Will the world drown in plastic?

With the looming US debt crisis, famine in East Africa, and mass murder in Norway, why should we be concerned about plastic bags?

If this question sounds frivolous, it is not by any means. The BBC Breakfast news programme this morning spoke to a campaigner in the studio, and devoted several minutes including street interviews to the problem of plastic bags: how to encourage shops to issue fewer, shoppers to use fewer, how to dispose of them, and how to generally reduce packaging.

Waste disposal is not a frivolous matter; waste can be physically dangerous, it can be a public health hazard, a blot on the landscape, and last but by no means least, expensive to dispose of. Many cities are running out of landfill sites, and need to come up with new ways to dispose of waste, so it makes sense to reduce it.

Not everyone takes an ultra-pessimistic view, for example, writing in the Daily Express today, Stephen Pollard says the problem has been greatly exaggerated:

“[Campaigners] have never produced a shred of convincing evidence to back up their claims about the supposed harm bags cause.”

The total used in Britain, a staggering 11 billion per year “seemed to shock people [but] The government, supermarkets and environmental activists began a campaign to cut down on that...figure.”

So that “Within three years, by 2009, there had been a 40 per cent reduction to 6.5 billion a year.”

That is certainly a start, but what of the environmental damage they cause?

“The most outlandish claim, however, is the most widely repeated – that millions of creatures are killed in the sea by plastic bags, either because they swallow them or because they get tangled up.

The WWF said in 2005 that 200 species, including whales, seals and dolphins, were affected....[but] The leading scientific study was carried out in 1997 by David Laist of the Us Marine Mammal Commission. In 2008 he confirmed his findings: ‘Plastic bags don’t figure in entanglement. The main culprits are fishing gear, ropes, lines and strapping bands. Most mammals are too big to get caught up in a plastic bag.”

The same author, Stephen Pollard, doesn’t think much of other claims about the dangers and sheer inconvenience of plastic bags, but the problem is real, and it will not go away if we ignore it. Last year, the charity Thames21 organised a clean up of the river during a particularly low tide. They claim to have removed a quarter of a million plastic bags over a ten year period from one area alone. Thames21 and similar organisations are doing valuable work, but it would be better for all of us if this sort of work did not have to be done in the first place. So what is to be done?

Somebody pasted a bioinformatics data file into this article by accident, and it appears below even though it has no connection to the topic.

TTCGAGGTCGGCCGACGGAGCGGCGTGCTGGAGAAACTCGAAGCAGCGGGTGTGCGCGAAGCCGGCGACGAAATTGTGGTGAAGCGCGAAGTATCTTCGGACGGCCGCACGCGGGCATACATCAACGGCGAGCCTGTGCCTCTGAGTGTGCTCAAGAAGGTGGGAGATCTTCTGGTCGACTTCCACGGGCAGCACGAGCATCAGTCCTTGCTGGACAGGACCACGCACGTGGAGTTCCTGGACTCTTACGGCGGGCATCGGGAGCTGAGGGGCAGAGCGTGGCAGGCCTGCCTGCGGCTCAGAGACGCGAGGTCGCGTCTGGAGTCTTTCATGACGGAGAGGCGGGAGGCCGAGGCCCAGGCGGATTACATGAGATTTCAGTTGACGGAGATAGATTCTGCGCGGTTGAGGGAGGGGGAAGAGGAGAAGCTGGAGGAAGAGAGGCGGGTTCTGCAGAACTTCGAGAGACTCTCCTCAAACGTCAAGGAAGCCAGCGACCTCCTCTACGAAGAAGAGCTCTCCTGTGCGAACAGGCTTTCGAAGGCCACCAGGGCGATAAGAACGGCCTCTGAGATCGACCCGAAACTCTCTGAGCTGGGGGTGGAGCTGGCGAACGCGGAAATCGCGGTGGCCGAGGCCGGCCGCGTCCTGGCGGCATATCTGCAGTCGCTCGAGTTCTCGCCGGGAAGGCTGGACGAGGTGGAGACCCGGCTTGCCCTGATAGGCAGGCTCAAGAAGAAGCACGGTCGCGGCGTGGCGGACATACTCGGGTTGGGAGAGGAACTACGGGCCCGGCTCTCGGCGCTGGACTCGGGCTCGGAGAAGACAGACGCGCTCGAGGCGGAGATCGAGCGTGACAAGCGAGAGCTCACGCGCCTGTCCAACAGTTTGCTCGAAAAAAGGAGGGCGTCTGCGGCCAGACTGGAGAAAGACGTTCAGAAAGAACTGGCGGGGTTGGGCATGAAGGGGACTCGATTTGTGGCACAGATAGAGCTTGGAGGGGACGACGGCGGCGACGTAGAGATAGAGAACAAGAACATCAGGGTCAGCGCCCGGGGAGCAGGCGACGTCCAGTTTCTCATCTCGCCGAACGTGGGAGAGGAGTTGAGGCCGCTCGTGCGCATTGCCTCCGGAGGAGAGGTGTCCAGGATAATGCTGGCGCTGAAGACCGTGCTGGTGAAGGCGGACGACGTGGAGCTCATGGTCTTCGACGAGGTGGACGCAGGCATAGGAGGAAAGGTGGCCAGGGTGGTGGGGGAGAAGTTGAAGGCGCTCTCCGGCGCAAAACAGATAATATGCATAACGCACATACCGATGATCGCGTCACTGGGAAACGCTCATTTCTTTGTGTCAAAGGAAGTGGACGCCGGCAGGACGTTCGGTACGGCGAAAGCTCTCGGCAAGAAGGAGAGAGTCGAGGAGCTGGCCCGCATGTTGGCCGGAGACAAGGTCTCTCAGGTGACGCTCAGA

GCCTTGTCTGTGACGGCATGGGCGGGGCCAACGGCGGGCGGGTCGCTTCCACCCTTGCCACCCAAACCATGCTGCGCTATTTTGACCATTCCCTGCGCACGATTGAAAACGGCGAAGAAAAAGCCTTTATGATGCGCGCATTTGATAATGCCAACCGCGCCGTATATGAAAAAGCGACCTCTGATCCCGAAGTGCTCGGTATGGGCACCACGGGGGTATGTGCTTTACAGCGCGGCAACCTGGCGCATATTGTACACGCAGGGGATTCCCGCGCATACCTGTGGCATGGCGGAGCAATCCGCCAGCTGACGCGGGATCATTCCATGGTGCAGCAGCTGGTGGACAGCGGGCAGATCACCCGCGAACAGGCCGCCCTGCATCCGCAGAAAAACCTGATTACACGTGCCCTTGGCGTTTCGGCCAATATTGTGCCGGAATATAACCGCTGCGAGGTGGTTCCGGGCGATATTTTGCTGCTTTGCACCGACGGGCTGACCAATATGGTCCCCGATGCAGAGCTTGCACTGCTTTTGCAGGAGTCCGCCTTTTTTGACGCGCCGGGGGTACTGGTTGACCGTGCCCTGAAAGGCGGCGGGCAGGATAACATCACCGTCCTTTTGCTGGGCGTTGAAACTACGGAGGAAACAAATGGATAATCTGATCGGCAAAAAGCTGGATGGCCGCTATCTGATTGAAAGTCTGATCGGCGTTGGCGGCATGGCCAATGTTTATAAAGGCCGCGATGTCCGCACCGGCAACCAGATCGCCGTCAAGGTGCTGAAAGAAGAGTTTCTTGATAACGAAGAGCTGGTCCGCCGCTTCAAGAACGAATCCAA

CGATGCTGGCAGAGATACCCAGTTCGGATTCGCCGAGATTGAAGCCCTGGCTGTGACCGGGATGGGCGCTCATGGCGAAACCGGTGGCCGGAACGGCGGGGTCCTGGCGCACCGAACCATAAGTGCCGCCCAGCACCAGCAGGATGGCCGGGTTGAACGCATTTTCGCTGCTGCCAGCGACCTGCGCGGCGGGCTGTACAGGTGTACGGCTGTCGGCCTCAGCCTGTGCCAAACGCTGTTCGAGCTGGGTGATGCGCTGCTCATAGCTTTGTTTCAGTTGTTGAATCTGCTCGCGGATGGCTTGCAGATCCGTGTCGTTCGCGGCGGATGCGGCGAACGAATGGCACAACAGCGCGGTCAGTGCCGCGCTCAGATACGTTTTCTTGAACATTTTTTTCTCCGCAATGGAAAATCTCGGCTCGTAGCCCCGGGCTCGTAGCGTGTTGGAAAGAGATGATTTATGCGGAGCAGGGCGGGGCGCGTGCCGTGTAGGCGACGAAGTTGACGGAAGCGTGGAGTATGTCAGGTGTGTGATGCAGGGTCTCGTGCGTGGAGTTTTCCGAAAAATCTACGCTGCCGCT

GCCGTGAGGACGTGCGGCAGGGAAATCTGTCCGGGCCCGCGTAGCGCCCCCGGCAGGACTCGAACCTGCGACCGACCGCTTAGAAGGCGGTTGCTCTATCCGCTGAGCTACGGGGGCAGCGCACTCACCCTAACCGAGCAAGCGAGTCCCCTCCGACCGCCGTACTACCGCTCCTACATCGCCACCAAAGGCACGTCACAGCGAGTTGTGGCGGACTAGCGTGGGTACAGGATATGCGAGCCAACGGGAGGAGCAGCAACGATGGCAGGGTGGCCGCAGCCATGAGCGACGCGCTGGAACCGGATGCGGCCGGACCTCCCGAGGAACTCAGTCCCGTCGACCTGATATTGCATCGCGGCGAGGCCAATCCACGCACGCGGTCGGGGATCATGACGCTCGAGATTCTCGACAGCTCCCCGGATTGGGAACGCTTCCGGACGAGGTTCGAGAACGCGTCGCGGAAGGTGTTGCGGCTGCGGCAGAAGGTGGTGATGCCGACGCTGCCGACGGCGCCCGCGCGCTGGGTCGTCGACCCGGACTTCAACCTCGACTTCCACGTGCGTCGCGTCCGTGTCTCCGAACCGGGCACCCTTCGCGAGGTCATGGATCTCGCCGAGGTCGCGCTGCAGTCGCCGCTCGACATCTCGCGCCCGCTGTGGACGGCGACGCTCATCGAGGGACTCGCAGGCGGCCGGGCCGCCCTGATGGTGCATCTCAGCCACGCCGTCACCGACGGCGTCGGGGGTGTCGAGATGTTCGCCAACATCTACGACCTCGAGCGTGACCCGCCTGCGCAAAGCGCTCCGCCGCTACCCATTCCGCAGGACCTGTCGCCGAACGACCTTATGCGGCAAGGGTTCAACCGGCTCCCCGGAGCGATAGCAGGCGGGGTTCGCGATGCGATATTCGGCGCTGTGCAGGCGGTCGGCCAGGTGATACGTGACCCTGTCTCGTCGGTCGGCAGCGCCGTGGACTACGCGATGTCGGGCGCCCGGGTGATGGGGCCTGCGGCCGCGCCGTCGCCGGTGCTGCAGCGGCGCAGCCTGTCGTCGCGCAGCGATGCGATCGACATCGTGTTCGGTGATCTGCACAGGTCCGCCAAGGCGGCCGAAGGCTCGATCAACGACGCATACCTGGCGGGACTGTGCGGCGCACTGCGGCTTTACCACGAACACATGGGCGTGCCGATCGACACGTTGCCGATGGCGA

Clearly we can all reduce our consumption, but the main problem with plastic is that it is non-biodegradeable; unless it is incinerated, the plastic bag your greengrocer puts your fruit in will be around long after you and your great-grandchildren have been expunged from the face of this planet. However, three years ago, eighteen year old Canadian student Daniel Burd came up with the idea of decomposing plastic bags using micro-organisms. This can apparently be done at home, but for people who rather would not, the only alternative at the moment is to dispose of plastic in the proper container for recycling.

Ingenious though Daniel Burd’s idea is, there are sure to be even better ways to tackle this problem and the problem of waste and packaging generally. Would it not be possible to manufacture bags from some sort of rice paper or other material that can be degraded rapidly, or even fed to animals? In the long term we need more Daniel Burds to solve this problem, but in the short term ideas such as reusable cloth bags may provide a stop gap.

[The above op-ed was first published July 30, 2011.]

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